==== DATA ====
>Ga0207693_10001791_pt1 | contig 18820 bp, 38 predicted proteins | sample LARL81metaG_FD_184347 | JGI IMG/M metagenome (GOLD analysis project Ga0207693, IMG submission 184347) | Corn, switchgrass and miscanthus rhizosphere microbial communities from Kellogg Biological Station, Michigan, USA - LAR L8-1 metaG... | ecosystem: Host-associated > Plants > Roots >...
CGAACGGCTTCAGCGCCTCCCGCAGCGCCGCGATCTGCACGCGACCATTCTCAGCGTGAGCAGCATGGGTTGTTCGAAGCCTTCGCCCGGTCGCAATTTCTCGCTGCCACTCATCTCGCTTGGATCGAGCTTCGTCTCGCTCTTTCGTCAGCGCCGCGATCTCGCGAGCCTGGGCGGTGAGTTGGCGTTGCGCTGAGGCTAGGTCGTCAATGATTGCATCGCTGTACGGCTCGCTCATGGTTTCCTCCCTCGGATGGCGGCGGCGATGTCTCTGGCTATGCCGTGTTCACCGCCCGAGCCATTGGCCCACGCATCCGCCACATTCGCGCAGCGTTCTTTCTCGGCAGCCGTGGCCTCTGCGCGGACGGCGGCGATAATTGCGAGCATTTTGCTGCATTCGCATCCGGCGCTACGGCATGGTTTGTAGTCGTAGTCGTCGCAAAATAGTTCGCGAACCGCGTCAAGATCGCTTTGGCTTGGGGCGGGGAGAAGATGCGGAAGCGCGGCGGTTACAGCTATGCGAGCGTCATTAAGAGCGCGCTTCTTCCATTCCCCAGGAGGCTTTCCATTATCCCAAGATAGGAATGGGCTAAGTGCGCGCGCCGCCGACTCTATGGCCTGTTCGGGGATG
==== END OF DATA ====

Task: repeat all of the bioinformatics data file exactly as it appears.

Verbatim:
>Ga0207693_10001791_pt1 | contig 18820 bp, 38 predicted proteins | sample LARL81metaG_FD_184347 | JGI IMG/M metagenome (GOLD analysis project Ga0207693, IMG submission 184347) | Corn, switchgrass and miscanthus rhizosphere microbial communities from Kellogg Biological Station, Michigan, USA - LAR L8-1 metaG... | ecosystem: Host-associated > Plants > Roots >...
CGAACGGCTTCAGCGCCTCCCGCAGCGCCGCGATCTGCACGCGACCATTCTCAGCGTGAGCAGCATGGGTTGTTCGAAGCCTTCGCCCGGTCGCAATTTCTCGCTGCCACTCATCTCGCTTGGATCGAGCTTCGTCTCGCTCTTTCGTCAGCGCCGCGATCTCGCGAGCCTGGGCGGTGAGTTGGCGTTGCGCTGAGGCTAGGTCGTCAATGATTGCATCGCTGTACGGCTCGCTCATGGTTTCCTCCCTCGGATGGCGGCGGCGATGTCTCTGGCTATGCCGTGTTCACCGCCCGAGCCATTGGCCCACGCATCCGCCACATTCGCGCAGCGTTCTTTCTCGGCAGCCGTGGCCTCTGCGCGGACGGCGGCGATAATTGCGAGCATTTTGCTGCATTCGCATCCGGCGCTACGGCATGGTTTGTAGTCGTAGTCGTCGCAAAATAGTTCGCGAACCGCGTCAAGATCGCTTTGGCTTGGGGCGGGGAGAAGATGCGGAAGCGCGGCGGTTACAGCTATGCGAGCGTCATTAAGAGCGCGCTTCTTCCATTCCCCAGGAGGCTTTCCATTATCCCAAGATAGGAATGGGCTAAGTGCGCGCGCCGCCGACTCTATGGCCTGTTCGGGGATG